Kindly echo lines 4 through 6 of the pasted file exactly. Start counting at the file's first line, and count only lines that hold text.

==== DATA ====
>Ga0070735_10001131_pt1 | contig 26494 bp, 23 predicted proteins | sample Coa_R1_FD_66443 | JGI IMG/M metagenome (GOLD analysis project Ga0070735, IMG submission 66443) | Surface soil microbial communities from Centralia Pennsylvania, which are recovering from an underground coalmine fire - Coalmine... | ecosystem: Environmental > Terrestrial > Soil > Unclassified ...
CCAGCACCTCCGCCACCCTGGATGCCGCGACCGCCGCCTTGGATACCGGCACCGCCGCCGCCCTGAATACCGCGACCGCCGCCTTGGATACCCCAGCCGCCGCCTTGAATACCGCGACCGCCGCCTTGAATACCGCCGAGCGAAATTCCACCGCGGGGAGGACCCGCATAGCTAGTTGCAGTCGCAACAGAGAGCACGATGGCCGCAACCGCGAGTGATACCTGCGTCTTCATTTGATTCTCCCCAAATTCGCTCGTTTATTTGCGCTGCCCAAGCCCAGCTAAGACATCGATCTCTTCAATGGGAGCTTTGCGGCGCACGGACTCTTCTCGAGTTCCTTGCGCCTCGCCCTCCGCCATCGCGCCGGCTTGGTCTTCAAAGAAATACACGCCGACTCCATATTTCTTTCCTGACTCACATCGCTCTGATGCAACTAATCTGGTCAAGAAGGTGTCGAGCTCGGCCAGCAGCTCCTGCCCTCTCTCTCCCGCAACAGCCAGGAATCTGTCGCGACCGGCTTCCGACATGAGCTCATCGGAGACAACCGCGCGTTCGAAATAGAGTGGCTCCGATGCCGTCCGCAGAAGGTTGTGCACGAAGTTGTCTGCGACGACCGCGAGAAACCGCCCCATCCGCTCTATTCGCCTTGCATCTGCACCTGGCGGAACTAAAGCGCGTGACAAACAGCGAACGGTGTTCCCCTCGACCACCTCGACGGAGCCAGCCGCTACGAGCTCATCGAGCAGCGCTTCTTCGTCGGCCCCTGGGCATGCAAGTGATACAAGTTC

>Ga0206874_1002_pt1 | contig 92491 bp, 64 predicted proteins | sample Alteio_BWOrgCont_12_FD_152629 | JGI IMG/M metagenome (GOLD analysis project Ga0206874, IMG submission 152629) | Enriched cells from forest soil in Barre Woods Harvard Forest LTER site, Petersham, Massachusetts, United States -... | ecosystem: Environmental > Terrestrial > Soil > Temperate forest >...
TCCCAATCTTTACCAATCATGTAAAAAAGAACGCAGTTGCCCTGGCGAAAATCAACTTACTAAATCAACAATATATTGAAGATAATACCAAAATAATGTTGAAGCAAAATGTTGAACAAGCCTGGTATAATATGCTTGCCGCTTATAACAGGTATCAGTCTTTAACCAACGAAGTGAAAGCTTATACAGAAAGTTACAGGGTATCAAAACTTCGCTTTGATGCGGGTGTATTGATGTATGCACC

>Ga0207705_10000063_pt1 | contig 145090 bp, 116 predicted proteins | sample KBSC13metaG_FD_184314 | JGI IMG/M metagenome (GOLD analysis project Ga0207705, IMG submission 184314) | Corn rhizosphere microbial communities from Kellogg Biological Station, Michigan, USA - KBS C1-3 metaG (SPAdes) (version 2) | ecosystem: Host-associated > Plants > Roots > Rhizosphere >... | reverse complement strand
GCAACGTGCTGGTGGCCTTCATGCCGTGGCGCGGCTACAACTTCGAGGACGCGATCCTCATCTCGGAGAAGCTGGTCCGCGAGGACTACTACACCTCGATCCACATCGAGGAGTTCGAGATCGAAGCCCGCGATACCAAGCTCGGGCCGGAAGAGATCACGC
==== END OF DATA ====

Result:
TCCCAATCTTTACCAATCATGTAAAAAAGAACGCAGTTGCCCTGGCGAAAATCAACTTACTAAATCAACAATATATTGAAGATAATACCAAAATAATGTTGAAGCAAAATGTTGAACAAGCCTGGTATAATATGCTTGCCGCTTATAACAGGTATCAGTCTTTAACCAACGAAGTGAAAGCTTATACAGAAAGTTACAGGGTATCAAAACTTCGCTTTGATGCGGGTGTATTGATGTATGCACC

>Ga0207705_10000063_pt1 | contig 145090 bp, 116 predicted proteins | sample KBSC13metaG_FD_184314 | JGI IMG/M metagenome (GOLD analysis project Ga0207705, IMG submission 184314) | Corn rhizosphere microbial communities from Kellogg Biological Station, Michigan, USA - KBS C1-3 metaG (SPAdes) (version 2) | ecosystem: Host-associated > Plants > Roots > Rhizosphere >... | reverse complement strand
GCAACGTGCTGGTGGCCTTCATGCCGTGGCGCGGCTACAACTTCGAGGACGCGATCCTCATCTCGGAGAAGCTGGTCCGCGAGGACTACTACACCTCGATCCACATCGAGGAGTTCGAGATCGAAGCCCGCGATACCAAGCTCGGGCCGGAAGAGATCACGC